“In a very real sense we have two minds, one that thinks and one that feels.”
As human beings, we have both sentience and sapience. Those two traits, along with others, are what make us uniquely human and separates us from the rest of our animal brethren. Sapience grants us the ability to think, reason. Sentience allows us the ability to perceive or to feel things.
As the quote that starts this article so eloquently states, we think as well as feel. We have the ability to think, as in use logic and reason as well as emotion to navigate our way through life and to imprint our world. The two can’t and should not be separated. Logic and emotion are two halves that comprise a whole. They are needed to maintain balance similar to the concepts of light and dark, good and evil, yin and yang, etc.
With that as the backdrop, I’d like to pose a question. What does the 4th of July Mean to Black Men? That question could be expanded to people of color in general. However, for the purposes of this discussion I want to focus on the brothers.
Like all humans, I possess both sentience and sapience. As such, I have the ability to think as well as feel. Because I can think and feel, as opposed to one or the other, I find myself of two minds about the aforementioned topic. I have both a rational and an emotional view of the topic. To explain, please allow me to tell my story.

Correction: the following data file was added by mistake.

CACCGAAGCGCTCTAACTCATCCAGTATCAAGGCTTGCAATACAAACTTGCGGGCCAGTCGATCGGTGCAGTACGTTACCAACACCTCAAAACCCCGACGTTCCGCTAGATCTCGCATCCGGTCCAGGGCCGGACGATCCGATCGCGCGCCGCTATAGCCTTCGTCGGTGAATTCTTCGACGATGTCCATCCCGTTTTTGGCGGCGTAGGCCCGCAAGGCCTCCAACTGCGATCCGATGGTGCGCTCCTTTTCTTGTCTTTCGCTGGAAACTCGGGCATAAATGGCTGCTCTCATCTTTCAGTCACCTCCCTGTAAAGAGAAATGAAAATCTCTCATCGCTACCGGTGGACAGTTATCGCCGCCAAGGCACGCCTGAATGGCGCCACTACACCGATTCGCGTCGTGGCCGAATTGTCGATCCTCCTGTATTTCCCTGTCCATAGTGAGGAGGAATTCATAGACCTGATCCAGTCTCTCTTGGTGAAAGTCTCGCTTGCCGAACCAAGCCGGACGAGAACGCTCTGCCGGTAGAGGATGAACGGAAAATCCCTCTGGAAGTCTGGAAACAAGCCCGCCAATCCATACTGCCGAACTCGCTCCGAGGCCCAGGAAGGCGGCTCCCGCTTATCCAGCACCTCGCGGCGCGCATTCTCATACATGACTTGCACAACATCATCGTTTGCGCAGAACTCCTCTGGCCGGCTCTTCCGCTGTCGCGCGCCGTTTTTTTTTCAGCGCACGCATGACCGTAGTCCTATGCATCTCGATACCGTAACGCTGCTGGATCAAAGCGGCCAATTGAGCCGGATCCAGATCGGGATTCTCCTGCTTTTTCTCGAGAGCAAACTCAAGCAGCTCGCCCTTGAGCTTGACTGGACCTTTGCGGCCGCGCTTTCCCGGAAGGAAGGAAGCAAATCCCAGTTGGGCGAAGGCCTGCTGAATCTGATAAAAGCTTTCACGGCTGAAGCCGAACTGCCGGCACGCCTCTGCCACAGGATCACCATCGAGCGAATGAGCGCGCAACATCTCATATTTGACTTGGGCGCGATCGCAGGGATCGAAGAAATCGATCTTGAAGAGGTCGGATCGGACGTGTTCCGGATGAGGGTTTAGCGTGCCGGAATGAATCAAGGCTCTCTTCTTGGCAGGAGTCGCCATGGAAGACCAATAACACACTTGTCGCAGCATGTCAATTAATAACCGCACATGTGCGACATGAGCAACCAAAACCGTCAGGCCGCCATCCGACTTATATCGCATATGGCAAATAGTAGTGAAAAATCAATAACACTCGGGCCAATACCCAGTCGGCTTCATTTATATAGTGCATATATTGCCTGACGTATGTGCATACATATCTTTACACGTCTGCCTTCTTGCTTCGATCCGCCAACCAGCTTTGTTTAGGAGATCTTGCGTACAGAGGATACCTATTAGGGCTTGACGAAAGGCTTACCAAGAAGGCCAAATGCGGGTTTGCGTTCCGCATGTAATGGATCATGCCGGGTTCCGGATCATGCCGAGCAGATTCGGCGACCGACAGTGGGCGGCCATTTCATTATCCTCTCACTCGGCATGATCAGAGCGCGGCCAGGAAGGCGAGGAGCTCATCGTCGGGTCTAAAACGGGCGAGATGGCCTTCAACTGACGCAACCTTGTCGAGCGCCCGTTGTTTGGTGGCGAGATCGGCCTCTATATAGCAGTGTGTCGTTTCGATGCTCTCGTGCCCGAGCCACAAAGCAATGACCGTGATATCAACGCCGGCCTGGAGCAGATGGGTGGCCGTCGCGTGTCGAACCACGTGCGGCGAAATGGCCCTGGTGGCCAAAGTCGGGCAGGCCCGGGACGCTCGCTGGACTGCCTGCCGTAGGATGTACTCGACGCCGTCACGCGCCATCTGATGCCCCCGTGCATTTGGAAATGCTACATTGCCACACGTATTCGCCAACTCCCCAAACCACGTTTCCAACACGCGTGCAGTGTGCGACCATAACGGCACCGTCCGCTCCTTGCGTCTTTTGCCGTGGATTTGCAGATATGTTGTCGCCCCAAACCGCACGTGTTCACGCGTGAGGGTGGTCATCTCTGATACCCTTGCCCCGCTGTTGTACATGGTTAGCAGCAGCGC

As I’ve said in previous articles, I am from Charleston, South Carolina originally. Here’s a quick history lesson. More slaves came through the port of Charleston than any other colony and most of them combined. So, there’s a very real chance that I’m from a place where your ancestors first entered this country. The slave market is still there. You can literally walk in the place where perhaps, your ancestors were bought and sold as if they were cattle.
The American Civil War was started there because southerners wanted to preserve their way of live that depended on slave labor. This is a state that fought tooth and nail to continue to fly the confederate flag on its government buildings. My father, who was in 10th grade at the time of integration, told me stories of when he was a boy, the KKK left burning crosses in his front yard on more than one occasion.